(source; more Herblock, more on “split-level living“)
Regular readers know that we often post about income inequality (which is a proxy of wealth inequality). Here‘s an overview. Although income inequality, contrary to some other kinds of inequality, isn’t a human rights violation as such (there’s no human right to equal income, nor should there be), it does have some negative consequences for certain human rights. Read more about this here.
So if we agree that income inequality is a problem (if you’re not convinced you may want to read this) it’s important to look at some of the causes. One of those is called “positive feedback“: wealth begets wealth. There’s an interesting quote about this here, and below is another one:
I think that perhaps the most important trend of the past thirty years is the increased importance of cognitive skills relative to physical labor. Obviously, this has been going on for more than just the past thirty years, but during the past thirty years we saw an acceleration. This has had a number of consequences:
1. It changed the role of women. Their comparative advantage went from housework to market work.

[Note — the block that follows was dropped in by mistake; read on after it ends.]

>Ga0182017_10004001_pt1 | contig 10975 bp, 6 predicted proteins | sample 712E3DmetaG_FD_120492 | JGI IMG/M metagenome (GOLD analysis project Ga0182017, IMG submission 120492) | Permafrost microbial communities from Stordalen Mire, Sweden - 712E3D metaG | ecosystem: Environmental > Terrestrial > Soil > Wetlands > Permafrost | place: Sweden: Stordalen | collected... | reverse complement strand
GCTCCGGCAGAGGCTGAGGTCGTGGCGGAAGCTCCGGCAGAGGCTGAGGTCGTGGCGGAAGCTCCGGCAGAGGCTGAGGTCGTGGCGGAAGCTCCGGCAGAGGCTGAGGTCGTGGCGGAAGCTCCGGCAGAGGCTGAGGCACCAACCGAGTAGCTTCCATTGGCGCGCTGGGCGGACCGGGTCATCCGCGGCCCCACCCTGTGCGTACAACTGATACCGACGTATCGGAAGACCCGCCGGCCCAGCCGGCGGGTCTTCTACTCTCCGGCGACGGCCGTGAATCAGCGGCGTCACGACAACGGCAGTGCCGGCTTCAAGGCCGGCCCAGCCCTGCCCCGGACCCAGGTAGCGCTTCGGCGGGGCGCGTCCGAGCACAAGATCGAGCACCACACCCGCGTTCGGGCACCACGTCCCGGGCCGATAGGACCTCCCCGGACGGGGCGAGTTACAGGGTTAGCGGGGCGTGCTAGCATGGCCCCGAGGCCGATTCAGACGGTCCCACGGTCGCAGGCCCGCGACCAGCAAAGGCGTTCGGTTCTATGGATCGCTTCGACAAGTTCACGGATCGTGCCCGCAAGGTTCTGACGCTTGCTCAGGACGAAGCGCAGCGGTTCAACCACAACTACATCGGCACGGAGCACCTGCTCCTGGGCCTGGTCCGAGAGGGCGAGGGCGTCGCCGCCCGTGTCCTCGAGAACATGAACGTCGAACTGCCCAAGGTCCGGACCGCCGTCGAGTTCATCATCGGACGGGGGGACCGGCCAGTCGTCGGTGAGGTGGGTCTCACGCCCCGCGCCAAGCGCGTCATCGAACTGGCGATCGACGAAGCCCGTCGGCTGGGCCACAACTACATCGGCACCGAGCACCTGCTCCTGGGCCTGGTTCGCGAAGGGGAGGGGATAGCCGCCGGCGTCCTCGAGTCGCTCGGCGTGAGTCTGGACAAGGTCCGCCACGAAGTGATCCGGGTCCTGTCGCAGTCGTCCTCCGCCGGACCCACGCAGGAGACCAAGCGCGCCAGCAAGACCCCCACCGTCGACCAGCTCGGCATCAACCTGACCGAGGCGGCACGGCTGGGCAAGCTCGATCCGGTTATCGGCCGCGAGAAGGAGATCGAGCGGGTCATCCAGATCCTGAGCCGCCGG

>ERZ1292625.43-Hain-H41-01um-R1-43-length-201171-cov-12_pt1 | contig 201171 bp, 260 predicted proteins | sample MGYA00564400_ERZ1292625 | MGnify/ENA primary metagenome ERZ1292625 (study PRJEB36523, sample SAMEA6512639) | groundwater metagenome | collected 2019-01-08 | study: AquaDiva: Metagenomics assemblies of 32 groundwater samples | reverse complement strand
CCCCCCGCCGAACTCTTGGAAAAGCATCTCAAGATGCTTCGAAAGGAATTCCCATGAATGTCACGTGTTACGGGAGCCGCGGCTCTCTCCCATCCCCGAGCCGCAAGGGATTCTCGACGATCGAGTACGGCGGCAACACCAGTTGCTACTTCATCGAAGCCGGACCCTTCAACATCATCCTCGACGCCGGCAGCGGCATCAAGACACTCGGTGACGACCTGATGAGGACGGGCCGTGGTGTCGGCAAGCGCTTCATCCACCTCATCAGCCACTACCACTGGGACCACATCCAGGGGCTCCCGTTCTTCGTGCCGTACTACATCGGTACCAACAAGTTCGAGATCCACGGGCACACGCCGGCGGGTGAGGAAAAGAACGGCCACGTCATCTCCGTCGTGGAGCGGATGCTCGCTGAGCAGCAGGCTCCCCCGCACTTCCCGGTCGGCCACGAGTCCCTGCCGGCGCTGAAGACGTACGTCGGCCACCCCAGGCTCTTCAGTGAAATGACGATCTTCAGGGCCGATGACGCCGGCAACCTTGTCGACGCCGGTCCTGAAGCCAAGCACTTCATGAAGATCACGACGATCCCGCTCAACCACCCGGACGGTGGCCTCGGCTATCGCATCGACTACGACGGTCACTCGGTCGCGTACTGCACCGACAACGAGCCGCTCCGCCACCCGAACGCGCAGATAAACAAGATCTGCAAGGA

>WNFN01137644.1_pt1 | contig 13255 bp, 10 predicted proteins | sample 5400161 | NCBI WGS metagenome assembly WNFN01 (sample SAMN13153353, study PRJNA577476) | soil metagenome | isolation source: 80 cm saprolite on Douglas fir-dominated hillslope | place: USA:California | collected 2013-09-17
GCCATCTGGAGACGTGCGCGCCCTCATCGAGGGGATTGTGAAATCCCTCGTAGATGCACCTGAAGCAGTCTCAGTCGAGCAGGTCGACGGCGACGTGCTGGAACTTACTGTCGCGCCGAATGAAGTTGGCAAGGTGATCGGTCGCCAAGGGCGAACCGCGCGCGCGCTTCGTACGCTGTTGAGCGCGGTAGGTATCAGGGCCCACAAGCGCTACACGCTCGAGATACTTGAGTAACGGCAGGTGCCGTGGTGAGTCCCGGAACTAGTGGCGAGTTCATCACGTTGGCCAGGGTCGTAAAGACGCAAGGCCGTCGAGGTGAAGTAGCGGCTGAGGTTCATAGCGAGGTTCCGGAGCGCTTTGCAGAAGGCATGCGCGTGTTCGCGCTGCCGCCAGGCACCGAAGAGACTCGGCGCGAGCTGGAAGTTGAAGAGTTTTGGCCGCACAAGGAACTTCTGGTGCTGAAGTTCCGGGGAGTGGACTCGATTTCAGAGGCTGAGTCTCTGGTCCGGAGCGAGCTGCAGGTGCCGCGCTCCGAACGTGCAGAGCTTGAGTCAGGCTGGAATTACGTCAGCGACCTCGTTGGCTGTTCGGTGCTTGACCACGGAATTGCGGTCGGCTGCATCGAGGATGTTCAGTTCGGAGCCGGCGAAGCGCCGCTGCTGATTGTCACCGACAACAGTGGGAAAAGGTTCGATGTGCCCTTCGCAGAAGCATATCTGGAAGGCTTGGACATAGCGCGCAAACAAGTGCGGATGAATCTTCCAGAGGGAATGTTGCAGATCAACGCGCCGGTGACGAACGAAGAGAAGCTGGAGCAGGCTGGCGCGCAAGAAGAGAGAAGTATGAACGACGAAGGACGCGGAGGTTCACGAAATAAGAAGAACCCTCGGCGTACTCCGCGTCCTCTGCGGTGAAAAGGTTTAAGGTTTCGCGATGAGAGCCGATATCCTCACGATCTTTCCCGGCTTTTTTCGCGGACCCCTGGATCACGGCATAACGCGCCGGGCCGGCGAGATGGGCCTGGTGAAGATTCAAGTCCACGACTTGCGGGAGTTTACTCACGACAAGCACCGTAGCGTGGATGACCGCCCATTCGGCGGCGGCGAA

2. This in turn, as Wolfers and Stevenson have pointed out, changed the nature of marriage. Men and women look for complementarity in consumption rather than in production.
3. This in turn leads to more assortive mating, with achievement-oriented men looking for interesting mates rather than for good maids.
4. This in turn leads to greater inequality across households. It also fosters greater inequality among children. The children of two affluent parents are likely to have much better genetic and environmental endowments than the children of two (likely unmarried) low-income parents.
5. Inequality is exacerbated by globalization and technological change. If your comparative advantage is basic physical labor, you have to compete with machines as well is with workers from the Third World.
The net result is an economy that has improved considerably for people with high cognitive skills, but which has improved only somewhat for people with relatively low cognitive skills. Arnold Kling (source, source)
Some data on income inequality are here.